Acute renal failure.. Heart failure.. Gastro enteritis. All of the following are urgent management of septic shock, Except: a. Oxygen therapy b. Blood transfusion c. IV antibiotics d. Steroids Drugs used in treatment of heart failure include all of the following, Except: a. Digoxin c. Propnalol d. Morphine Coma due to metabolic error include all of the following, Except: a.
Diabetic ketoacidosis. Uremic coma. Hypertensive encephalopathy. Hyperammonemia Hepatology: Fulminante hepatitis is characterized by all the following, Except: a. Positive PCR Post hepatic causes for portal hypertension include all , Except: a. Budd Chiari syndrome. Congestive heart failure 10 The most urgent management of hypovolemic shock is : a.
Assisted ventilation c. Fluids d. Pediatrics Past Paper Exam Questions 7. Basic steps in Cardiopulmonary Resuscitations include all the following except : a. Keep open airway b. Artificial breathing. Cardiac decompression. The main investigation recommended for cholestasis include all the following, Except: a.
Abdominal ultra sound b. Serological tests of hepatitis.
Alkaline phosphatase. Order of development of secondary sexual characteristic in male a Testicular development — pubic hair — Axillary hair — beard b Pubic hair — testicular development — axillary hair — beard c Testicular development — beard — pubic hair — axillary hair d Axillary hair — beard — pubic hair — testicular development.
Which is incorrect about Thumb sucking a Can lead to malocclusion b is a source of pleasure c is a sign of insecurity d must be treated vigorously in the first year. IQ between indicates a Mild mental retardation b Moderate retardation c Severe retardation d Profound retardation.
Preference of use of one hand handedness is evident by a 6 months b 1 year c 2 years d 3 years. Neonatal period extends up to a 21 day s of life b 30 days of life c 28 days of life d 35 days of life.
First permanent tooth to erupt is a 1 st Premolar b 1 st Molar c 1st Incisor d 2nd premolar. How many digits can a five year old child remember a 4 b 5 c 8 d The average B. Delayed speech in a 5 year old child with normal motor and adaptive development is most likely due to a Mental retardation b Cerebral palsy c Kernicterus d Deafness.
Anthropometric assessment which does not show much change in years a Mid arm circumference b Skin fold thickness c Chest circumference: Head circumference ratio d Height. A 5 year old child is assessed to have developmental age of one year. His developmental quotient would be a b 80 c 60 d True breath holding attacks generally do not occur after a 1 year b 5 years c 2 years d 18 months.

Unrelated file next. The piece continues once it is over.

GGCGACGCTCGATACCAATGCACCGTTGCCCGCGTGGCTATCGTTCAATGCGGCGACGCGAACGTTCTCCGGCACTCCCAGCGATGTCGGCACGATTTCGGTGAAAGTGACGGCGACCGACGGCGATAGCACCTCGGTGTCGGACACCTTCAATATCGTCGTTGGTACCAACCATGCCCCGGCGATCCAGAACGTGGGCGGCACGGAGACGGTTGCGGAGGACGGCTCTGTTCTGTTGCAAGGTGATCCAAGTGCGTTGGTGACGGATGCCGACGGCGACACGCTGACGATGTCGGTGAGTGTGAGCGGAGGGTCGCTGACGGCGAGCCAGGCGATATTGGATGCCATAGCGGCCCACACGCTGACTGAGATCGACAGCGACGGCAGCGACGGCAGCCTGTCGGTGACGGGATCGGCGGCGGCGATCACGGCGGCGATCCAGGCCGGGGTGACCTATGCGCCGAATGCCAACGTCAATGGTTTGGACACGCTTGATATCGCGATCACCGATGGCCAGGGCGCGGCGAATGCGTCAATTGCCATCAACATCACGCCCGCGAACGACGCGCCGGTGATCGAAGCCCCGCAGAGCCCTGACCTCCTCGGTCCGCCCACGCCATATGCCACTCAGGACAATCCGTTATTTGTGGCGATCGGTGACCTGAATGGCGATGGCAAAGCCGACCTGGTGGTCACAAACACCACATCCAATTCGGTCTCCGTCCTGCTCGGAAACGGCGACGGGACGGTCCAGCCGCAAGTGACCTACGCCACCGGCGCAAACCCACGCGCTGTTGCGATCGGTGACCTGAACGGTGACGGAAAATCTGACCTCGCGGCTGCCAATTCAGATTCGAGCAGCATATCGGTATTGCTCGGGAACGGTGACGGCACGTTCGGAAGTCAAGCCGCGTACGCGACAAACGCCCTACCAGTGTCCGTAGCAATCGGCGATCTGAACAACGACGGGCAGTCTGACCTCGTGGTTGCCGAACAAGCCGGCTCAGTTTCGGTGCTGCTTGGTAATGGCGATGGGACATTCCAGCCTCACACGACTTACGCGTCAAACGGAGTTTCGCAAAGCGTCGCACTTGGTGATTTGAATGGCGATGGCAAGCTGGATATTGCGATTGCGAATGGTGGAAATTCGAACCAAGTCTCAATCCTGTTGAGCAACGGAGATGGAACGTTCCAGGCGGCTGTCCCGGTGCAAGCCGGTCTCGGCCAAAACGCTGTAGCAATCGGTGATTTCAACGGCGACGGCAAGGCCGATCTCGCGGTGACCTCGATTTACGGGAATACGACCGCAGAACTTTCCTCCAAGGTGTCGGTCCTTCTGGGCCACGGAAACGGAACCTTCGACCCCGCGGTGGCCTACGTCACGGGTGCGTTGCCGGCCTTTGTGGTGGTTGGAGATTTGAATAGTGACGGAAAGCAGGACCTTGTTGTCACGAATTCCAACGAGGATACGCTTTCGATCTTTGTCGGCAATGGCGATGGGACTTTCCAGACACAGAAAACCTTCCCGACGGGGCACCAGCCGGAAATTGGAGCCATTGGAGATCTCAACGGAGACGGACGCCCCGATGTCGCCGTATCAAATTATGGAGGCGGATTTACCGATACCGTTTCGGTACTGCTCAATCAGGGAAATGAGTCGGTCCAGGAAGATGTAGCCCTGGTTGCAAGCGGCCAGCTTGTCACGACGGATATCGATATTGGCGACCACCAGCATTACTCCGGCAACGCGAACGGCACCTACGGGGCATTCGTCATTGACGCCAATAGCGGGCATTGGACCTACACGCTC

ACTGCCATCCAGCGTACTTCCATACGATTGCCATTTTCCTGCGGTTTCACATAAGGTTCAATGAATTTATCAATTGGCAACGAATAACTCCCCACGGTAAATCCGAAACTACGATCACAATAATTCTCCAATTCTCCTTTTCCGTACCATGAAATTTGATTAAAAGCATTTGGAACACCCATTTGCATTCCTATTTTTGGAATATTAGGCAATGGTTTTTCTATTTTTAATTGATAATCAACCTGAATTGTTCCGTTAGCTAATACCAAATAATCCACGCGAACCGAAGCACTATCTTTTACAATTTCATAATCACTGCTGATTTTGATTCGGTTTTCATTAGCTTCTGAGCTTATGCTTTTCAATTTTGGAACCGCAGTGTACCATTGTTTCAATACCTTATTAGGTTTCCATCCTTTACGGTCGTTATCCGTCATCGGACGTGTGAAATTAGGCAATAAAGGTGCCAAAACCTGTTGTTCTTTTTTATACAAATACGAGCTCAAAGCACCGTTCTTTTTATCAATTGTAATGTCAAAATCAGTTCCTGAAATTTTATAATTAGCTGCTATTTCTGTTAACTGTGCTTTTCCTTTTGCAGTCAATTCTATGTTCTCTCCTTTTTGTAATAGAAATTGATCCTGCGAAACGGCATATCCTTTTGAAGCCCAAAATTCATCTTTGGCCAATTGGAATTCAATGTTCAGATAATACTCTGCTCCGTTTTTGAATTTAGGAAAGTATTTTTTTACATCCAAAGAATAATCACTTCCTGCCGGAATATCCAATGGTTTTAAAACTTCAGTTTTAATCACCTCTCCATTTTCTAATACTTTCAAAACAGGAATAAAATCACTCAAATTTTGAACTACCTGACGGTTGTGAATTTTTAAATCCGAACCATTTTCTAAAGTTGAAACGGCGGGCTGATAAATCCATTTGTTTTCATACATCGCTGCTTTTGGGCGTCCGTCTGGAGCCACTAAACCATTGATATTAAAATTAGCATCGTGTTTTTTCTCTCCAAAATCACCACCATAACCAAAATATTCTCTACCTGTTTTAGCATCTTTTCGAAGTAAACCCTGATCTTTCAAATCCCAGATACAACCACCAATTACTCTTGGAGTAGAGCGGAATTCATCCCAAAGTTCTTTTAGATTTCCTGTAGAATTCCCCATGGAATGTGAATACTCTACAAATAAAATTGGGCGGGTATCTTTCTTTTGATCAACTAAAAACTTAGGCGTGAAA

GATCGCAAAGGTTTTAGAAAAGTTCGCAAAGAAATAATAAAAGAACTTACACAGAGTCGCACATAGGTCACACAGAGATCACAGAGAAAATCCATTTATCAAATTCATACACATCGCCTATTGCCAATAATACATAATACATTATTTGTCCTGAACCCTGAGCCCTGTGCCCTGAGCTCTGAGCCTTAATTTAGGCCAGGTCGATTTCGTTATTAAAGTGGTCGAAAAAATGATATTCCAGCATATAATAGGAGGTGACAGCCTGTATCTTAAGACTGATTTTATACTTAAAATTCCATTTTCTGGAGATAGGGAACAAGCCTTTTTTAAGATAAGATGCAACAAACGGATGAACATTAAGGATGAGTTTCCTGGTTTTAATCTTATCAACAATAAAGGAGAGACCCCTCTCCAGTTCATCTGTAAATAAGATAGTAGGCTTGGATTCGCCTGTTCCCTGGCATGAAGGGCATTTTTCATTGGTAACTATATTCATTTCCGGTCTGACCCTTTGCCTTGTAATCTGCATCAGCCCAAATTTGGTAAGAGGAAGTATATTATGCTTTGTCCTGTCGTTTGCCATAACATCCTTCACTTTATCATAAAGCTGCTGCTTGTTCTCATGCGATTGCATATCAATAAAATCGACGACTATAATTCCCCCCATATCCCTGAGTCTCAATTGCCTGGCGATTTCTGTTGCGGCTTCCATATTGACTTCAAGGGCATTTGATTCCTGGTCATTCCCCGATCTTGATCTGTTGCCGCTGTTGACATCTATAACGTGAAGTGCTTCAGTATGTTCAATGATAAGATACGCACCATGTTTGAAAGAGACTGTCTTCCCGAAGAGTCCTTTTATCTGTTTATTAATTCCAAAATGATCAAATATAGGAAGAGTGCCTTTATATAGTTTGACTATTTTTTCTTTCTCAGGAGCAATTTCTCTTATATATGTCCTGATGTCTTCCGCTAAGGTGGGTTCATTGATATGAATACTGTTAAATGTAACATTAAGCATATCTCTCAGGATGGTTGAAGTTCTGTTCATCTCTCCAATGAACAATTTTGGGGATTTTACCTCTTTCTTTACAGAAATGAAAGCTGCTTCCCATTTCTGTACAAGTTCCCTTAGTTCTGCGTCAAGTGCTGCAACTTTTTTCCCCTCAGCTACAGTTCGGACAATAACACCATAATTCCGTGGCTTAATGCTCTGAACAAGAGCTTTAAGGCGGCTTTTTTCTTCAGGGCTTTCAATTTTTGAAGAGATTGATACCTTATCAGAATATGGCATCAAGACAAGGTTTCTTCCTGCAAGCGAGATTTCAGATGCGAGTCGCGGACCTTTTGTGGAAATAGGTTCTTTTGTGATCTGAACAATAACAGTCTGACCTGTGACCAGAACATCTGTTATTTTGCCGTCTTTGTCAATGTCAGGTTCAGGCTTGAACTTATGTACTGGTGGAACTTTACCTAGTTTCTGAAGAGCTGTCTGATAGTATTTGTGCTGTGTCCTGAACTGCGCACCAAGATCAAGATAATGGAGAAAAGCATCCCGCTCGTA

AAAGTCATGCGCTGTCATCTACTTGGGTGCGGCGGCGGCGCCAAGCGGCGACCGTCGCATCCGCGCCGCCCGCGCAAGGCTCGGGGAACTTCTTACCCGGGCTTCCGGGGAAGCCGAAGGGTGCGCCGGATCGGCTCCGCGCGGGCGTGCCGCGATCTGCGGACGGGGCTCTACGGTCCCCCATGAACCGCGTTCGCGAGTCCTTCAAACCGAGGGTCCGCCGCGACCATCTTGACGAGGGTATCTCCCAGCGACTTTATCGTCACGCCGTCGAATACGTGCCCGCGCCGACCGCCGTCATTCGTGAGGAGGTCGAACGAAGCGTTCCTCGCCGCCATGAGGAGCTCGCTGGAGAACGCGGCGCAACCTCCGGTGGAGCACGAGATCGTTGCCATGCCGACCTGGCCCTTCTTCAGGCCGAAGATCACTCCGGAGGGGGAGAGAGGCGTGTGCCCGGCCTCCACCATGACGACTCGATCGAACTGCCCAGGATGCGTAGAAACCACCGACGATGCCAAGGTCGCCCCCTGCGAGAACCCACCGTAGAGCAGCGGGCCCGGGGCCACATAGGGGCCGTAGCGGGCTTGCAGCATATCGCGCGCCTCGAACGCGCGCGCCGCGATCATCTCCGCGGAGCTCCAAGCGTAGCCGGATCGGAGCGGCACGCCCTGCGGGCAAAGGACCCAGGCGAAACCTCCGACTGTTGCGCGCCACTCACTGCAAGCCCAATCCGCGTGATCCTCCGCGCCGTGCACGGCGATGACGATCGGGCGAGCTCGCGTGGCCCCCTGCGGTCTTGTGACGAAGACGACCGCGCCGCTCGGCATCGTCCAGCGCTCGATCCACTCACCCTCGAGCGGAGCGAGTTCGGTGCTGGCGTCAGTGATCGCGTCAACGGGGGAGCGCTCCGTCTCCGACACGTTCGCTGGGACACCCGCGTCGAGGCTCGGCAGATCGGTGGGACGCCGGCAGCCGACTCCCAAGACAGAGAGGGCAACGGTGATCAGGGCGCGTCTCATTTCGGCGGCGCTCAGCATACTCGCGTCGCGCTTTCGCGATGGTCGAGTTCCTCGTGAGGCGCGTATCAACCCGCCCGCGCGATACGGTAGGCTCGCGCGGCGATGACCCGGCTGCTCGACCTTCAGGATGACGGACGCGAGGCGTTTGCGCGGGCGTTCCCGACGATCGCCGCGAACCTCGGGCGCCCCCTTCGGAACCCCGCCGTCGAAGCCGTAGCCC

When a child is not able to perform the following motor functions such as skipping, walking on heels, hopping in place or going forwards in tandem gait, his motor development is considered to be below a 3 years b 4 years c 6 years d 7 years. Birth weight of a child doubles at five months of age while the birth length doubles at the age of a 1 year b 2 years c 3 years d 4 years.
Child is not expected to do at 40 weeks of life a Creeps crawl b Walks with one hand held c Sits up alone d Pulls to standing position. Breast feeding is recommended at least for a 4 months b 6 months c 9 months d 1 year. The most important factor to overcome protein energy malnutrition in children less than 3 years is. A 2 year old child has a weight of 6. What is the grade ofmalnutrition in this child? Breast feeding is contraindicated if the mother is taking a Propranolol b Broad spectrum antibiotics c Sulfonyl ureas d Insulin.
Fatty Acid necessary during 0to6 months of age is a Linolic acid b Linolenic acid c Arachidonic acid d Palmitic acid. One of the following is not reported to be a clinical manifestation of zinc deficiency state in children a Dwarfism and hypogonadism b Liver and spleen enlargement c Impaired cell mediated immunity d Macrocytic anaemia. The composition of breast milk, per ml a 67 calories, 3.
The following are radiographic features of Rickets except a Increased in width of growth plate b Decreased bone density c Rickety rosary d Subperiosteal bleeding. Breast milk at room temperature stored for a 4 hrs b 8hrs c 12hrs d 24hrs.Which of the following statements regarding the assessment of gestational age at birth is NOT true? The normal calorie requirement for a 5 year old child is a calories b Calories c Calories d Calories. Avian flue. Ventricular fibrillation and torsades de pointes may occur, although usually only in the context of underlying heart disease.
Later, infections with agents such as P. Thrombocytosis c.